Adjective
If ocean temperatures don’t return to normal, bleaching can lead to mass coral death, threatening the species and food chains that rely on them with collapse. Rebecca Wright, CNN, 15 Apr. 2024 The president pursued the rulemaking route after the U.S. Supreme Court struck down his original plan for mass student loan forgiveness, which used a law that gives the president special authority during emergencies such as the COVID-19 pandemic. Alia Wong, USA TODAY, 12 Apr. 2024 But force is mass times acceleration, and the MV Dali weighed at least 220 million pounds—more than 50,000 cars. Brian Klaas, The Atlantic, 10 Apr. 2024 Despite the scrutiny and mass public interest surrounding them, Camilla, 76, and Charles, 75, continue to prove the depth of their connection on the throne today. Zoey Lyttle, Peoplemag, 9 Apr. 2024 Orenburg’s regional prosecutor cautioned citizens against taking part in mass meetings. Reuters, NBC News, 9 Apr. 2024 Days after the killings, McDonald made the unprecedented decision to criminally charge the parents for a mass school shooting committed by their child. Kim Bellware, Washington Post, 9 Apr. 2024 Most of the groups, referred to locally as bandits, are behind an epidemic of mass kidnap-for-ransom attacks that have proliferated across Africa's most populous country, rising during one of the toughest economic periods in decades. Emmanuel Akinwotu, NPR, 9 Apr. 2024 The mass emergence that comes when these two broods dig up from beneath the ground will be a far cry from the annual occurrences, David Althoff, a professor at Syracuse University's Department of Biology, told ABC News. Andy Fies, ABC News, 7 Apr. 2024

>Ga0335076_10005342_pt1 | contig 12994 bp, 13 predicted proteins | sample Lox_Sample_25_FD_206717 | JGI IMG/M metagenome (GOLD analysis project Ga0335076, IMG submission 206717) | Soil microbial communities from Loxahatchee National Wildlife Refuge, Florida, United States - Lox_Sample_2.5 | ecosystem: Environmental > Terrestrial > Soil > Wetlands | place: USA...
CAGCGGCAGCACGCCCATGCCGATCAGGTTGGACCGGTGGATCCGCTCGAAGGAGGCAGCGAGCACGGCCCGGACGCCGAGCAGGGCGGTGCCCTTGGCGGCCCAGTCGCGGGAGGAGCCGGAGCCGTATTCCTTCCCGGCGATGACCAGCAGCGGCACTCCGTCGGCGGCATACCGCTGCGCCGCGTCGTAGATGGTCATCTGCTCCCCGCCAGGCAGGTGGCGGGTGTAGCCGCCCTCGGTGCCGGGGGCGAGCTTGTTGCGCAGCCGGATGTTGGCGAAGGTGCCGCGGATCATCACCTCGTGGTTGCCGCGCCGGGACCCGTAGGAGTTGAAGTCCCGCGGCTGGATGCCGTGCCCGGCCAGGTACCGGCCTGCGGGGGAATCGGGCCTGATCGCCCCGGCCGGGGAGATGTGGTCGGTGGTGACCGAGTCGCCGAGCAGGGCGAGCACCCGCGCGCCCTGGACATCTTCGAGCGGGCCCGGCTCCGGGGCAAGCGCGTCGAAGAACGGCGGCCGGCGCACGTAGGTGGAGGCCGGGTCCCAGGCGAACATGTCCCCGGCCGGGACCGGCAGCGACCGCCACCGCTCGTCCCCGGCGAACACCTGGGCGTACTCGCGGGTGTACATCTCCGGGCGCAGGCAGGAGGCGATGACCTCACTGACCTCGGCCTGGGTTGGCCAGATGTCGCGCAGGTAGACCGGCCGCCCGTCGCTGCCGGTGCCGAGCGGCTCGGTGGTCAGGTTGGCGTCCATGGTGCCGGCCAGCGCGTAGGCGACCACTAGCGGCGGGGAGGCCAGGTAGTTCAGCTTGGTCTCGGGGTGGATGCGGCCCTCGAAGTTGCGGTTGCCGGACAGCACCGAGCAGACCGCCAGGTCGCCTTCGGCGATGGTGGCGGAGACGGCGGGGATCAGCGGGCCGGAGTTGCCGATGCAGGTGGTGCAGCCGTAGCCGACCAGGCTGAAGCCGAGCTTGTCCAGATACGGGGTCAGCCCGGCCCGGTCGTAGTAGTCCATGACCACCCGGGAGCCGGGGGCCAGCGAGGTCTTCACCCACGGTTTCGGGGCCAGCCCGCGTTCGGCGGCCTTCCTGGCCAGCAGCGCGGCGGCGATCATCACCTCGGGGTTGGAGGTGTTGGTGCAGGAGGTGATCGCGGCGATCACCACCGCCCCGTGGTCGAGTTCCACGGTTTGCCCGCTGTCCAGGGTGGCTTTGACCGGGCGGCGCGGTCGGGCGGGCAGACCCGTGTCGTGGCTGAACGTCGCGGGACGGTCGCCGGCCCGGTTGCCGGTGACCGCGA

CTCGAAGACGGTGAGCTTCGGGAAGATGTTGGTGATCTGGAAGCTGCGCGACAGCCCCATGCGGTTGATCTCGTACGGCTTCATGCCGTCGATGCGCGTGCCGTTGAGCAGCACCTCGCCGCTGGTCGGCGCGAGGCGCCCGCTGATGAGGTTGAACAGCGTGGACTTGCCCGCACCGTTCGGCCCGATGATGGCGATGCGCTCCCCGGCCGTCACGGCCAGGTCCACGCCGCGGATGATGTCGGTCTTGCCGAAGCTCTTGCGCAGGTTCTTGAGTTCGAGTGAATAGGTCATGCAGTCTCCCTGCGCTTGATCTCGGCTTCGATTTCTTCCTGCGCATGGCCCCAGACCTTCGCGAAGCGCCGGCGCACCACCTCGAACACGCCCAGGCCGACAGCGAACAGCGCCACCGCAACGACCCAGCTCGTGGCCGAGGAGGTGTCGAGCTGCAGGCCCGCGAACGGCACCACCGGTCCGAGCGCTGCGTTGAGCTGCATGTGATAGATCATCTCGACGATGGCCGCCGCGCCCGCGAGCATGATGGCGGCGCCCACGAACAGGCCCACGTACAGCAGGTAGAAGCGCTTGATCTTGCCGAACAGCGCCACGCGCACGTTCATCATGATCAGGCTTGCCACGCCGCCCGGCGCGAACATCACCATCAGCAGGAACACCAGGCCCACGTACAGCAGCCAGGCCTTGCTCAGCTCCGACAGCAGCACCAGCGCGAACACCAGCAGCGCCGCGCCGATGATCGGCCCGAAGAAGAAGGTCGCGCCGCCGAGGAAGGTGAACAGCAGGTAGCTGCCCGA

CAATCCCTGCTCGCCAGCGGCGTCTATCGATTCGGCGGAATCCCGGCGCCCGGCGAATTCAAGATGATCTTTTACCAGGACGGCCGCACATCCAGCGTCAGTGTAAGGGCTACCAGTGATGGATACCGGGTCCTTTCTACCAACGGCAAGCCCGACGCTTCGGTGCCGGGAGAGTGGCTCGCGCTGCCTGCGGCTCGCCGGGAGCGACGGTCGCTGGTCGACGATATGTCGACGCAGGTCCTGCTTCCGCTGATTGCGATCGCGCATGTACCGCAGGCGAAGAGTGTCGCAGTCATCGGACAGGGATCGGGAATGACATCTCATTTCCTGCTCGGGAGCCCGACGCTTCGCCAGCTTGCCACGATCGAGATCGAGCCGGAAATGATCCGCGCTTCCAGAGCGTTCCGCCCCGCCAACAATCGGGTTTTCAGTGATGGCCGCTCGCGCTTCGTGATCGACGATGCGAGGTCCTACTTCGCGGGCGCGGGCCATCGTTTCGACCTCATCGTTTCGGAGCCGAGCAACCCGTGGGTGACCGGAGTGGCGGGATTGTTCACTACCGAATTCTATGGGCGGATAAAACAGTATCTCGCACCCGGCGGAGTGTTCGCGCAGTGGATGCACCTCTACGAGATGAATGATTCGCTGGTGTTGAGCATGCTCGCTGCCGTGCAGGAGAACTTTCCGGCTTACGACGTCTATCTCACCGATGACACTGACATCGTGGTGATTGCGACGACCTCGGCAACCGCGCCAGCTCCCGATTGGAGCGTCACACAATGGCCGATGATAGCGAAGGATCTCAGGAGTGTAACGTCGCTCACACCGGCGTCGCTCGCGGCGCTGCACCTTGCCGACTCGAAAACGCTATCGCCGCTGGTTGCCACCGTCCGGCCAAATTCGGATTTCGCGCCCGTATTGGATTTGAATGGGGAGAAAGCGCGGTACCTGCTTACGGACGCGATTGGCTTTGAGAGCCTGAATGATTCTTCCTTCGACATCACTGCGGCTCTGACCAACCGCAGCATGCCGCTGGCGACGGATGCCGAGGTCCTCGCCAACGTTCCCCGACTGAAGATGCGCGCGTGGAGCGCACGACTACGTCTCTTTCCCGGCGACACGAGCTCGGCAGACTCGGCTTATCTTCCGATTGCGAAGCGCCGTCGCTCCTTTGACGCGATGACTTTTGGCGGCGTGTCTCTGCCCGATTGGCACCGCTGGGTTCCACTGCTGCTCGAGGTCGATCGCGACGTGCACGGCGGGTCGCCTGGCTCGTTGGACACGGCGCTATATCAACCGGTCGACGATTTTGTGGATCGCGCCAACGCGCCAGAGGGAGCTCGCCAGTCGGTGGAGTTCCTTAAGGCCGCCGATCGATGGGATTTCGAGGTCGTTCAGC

These examples are programmatically compiled from various online sources to illustrate current usage of the word 'mass.' Any opinions expressed in the examples do not represent those of Merriam-Webster or its editors. Send us feedback about these examples.

Word History

Etymology

Noun (1)

Middle English, from Old English mæsse, modification of Vulgar Latin *messa, literally, dismissal at the end of a religious service, from Late Latin missa, from Latin, feminine of missus, past participle of mittere to send

Noun (2)

Middle English masse, from Anglo-French, from Latin massa, from Greek maza; akin to Greek massein to knead — more at mingle

First Known Use

Noun (1)

before the 12th century, in the meaning defined at sense 1

Noun (2)

15th century, in the meaning defined at sense 1a

Verb

14th century, in the meaning defined at transitive sense